Adding a prefix, suffix, or number to a preferred word is an effortless way to find an available domain. On occasion, this can result in a great name, but you also run the risk of sounding contrived and/or similar to other companies.
A more conservative direction is to add a common word to the front or back end of your name to secure a domain. Mylo’s domain (www.mylo.com) is owned by a squatter, so we devised a list of simple, catchy words to compliment Mylo, and we eventually decided on okmylo.com.
Well-known examples of startups that utilize suffixes include: Spotify, Cloudera, Friendster, Napster, Shopify, Visual.ly, Bit.ly
Mylo Rejects: Simplete, Incommon, Eversimple, Commonwear, Basic.ly, Himylo, Heymylo, Seemylo, Myloshop, Mylogoods
Resources: Wordoid, Mixnomer, Namevine, Lean Domain Search, Domainr, I Want My Name
Misspelling a word by substituting, adding, or removing a letter is another common tactic used in domain acquisition. Names generated this way can be distinctive, meaningful, and short. Unfortunately, they can also sound contrived, so it’s important to take special care when brainstorming this way.
Well-known examples of startups that misspell words include: Flipkart, Lyft, Houzz, Flickr, Tumblr, Digg, Reddit
Mylo Rejects: Basix, Grabbit, Simpl, Fownd, Sollo
Common misspellings to consider include: er>r, i>y, le>l, z>x, ck>k, c>q, ph>f
Unfortunately, re-purposed words are difficult to use. If they’re utilized in a descriptive sense, they’re not protectable trademarks. It’s possible to use them in an indirect or metaphorical sense, but you’ll need a great deal of money to secure a dormant domain.
The following tips take this into account, and reflect these limitations.
Since the dawn of trade, businesses have been named after real people. In the tech world, the most famous examples are Dell, Hewlett Packard, and Craigslist. In recent years, a trend has emerged where fictional personas function as a company namesake.
Well-known examples of startups that are named after non-existent people include: Oscar, Warby Parker, Alfred
Mylo Rejects: Milo, Mijlo, Kiko, Umi, Jan
Slightly Abstract, Brand-Descriptive Words
On occasion, a random, slightly unrelated name might strike you out of the blue — a name so perfect you can’t believe you hadn’t thought of it earlier. These occasions feel magical, but they’re usually the result of hours of research and brainstorming, and often surface the moment your mind is given a second to relax.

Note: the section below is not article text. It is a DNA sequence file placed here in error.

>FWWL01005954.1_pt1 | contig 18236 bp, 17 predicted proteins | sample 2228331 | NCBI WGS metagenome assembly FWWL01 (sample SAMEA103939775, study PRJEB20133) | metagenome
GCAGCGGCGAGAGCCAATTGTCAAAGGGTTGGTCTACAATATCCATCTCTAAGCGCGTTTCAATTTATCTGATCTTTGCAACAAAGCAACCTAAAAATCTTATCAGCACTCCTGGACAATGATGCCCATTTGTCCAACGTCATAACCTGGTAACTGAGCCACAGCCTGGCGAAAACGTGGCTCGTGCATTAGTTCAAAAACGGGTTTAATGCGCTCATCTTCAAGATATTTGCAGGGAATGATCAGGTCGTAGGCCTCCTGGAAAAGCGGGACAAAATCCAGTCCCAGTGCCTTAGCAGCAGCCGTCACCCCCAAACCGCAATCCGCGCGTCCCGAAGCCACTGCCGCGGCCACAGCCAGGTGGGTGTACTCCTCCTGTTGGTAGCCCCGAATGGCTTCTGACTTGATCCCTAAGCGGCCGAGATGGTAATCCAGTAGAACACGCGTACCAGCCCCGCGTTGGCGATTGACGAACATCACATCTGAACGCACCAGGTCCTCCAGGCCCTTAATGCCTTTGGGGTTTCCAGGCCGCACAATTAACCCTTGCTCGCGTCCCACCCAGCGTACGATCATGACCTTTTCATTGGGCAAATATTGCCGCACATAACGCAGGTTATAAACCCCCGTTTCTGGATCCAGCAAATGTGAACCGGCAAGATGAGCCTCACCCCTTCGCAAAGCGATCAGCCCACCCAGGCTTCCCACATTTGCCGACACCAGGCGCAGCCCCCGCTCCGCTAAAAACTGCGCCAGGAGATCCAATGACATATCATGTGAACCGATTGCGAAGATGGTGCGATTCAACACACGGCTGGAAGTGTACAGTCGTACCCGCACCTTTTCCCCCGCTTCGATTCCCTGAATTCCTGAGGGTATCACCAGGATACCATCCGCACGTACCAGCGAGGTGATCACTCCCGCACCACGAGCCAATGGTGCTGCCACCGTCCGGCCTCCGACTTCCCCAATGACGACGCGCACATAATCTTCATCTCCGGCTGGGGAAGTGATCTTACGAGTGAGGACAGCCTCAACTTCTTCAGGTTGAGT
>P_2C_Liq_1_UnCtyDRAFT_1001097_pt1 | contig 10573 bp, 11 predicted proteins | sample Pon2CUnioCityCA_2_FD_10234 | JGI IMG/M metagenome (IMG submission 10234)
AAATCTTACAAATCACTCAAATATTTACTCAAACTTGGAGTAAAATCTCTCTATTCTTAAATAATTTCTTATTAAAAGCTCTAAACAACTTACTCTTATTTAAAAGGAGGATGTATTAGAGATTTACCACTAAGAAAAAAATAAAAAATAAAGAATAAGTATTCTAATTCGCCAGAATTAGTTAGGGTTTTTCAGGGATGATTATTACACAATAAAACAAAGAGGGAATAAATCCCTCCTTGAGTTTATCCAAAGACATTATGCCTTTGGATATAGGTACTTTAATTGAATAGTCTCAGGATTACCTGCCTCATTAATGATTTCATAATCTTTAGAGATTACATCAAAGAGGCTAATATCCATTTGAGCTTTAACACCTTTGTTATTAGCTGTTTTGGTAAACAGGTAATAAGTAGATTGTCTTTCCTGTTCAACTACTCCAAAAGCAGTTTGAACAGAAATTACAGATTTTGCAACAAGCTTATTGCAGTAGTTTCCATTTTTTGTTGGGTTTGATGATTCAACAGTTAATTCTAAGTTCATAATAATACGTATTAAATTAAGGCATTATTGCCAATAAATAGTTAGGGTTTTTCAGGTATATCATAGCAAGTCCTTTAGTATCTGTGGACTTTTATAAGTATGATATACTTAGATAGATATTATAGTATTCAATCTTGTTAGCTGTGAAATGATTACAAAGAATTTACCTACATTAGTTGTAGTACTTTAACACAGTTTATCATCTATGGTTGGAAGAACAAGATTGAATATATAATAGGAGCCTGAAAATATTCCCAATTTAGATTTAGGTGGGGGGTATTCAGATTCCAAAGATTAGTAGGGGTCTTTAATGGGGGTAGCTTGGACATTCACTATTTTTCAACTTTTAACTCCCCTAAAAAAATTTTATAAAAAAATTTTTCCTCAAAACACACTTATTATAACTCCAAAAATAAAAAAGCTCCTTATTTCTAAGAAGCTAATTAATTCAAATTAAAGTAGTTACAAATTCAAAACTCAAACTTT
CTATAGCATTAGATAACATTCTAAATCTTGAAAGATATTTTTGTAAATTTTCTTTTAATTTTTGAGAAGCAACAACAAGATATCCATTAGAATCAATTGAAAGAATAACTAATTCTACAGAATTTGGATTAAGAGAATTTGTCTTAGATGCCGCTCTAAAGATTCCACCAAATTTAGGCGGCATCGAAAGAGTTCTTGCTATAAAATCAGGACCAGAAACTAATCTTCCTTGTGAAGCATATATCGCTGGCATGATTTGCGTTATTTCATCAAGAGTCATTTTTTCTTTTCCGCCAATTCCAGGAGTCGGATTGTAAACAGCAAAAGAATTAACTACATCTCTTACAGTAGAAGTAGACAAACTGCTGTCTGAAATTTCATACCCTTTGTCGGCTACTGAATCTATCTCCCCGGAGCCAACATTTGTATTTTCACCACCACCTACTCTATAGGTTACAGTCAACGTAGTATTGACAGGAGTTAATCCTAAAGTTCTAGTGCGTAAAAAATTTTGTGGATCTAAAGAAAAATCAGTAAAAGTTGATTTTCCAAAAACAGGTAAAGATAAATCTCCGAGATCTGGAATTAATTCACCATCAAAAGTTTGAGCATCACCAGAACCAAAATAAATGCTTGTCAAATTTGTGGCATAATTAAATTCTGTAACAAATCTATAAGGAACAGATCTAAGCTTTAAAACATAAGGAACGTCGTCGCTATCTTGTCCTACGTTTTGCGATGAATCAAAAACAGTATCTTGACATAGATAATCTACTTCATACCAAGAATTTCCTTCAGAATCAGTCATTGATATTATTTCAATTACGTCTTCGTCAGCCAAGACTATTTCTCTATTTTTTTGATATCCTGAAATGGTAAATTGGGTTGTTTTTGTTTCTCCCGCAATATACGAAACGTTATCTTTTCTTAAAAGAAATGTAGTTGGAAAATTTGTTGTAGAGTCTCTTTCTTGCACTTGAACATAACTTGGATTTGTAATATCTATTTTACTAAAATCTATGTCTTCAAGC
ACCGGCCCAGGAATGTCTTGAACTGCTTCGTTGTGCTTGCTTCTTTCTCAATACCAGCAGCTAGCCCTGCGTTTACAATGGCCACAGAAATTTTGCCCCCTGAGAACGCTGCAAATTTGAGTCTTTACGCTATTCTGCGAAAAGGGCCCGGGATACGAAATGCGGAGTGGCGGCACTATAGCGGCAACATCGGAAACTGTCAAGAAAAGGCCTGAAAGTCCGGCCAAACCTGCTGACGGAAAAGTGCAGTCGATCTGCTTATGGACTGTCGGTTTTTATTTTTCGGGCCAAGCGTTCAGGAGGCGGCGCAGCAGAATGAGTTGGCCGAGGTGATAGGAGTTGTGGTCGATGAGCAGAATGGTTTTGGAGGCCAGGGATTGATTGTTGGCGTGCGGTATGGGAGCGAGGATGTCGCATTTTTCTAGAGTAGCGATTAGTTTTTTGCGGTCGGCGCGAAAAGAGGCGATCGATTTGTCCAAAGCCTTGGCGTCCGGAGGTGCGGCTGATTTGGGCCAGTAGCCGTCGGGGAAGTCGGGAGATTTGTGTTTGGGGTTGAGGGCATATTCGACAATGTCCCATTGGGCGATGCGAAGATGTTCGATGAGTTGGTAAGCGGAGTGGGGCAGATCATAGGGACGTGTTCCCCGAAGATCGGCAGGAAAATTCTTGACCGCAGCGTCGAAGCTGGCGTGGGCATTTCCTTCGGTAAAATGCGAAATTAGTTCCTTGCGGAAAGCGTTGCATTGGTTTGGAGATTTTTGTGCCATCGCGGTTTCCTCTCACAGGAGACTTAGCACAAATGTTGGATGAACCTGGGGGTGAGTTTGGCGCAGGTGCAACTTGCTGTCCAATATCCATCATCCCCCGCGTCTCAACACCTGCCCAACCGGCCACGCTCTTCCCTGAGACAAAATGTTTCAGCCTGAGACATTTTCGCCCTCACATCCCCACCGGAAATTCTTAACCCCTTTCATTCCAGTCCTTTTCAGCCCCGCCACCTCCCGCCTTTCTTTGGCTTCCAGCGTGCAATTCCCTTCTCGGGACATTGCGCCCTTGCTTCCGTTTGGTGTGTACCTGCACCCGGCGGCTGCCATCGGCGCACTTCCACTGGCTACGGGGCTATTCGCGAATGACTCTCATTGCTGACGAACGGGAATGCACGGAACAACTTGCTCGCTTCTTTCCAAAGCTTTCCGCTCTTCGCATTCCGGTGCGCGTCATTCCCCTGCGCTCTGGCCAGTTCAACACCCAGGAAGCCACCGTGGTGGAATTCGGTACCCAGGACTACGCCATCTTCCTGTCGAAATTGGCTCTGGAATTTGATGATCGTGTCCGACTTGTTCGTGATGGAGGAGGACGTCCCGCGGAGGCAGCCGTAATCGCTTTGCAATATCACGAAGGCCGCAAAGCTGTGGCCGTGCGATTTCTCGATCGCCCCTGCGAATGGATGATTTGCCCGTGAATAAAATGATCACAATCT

The following names may or may not have been a result of the “lightning bolt” effect, but their brilliant ability to communicate their brand’s core values while maintaining an abstract distance is interesting.
These brands include: Apple, Amazon, Google, Slack, Vice
Mylo Rejects: Sift, Keep, Select, Solo, Nab
While the previous batch of names seemed to be plucked at random, they at least possess an associative tie to their brand — they manage to communicate something about their business in a symbolic way.
There are other brands, however, whose names seem to have fallen from the sky without any sort of tie to the business they conduct. At times, these names work, but it’s difficult to provide a strong reason why. It’s a subjective field at best. Fire away!
Well-known examples of startups that make use of miscellaneous words include: Uber, Square, Stripe, Monster, Sun, Lotus, Wink
Mylo Rejects: Kin, Tab, Tandem, Ilk, Mint
Made Up Words
The clock is ticking, your deadline fast approaching, and you’re no closer to finding a word that captures your brand’s purpose, let alone its ethos. Your thesaurus is bone dry, you’ve mined all of your father’s compound puns, and you’re still exactly where you started.
It may be a Hail Mary, but it’s not uncommon for brands to create a brand new word in order to capture their essence.
Well-known examples of startups that invented brand new words include: Zynga, Zappos, Theranos
Mylo Rejects: Oomi, Vound, Iba, Mibro, Robi
Resources: Wordoid, FakeWord, Domain Hole Generator, Namebird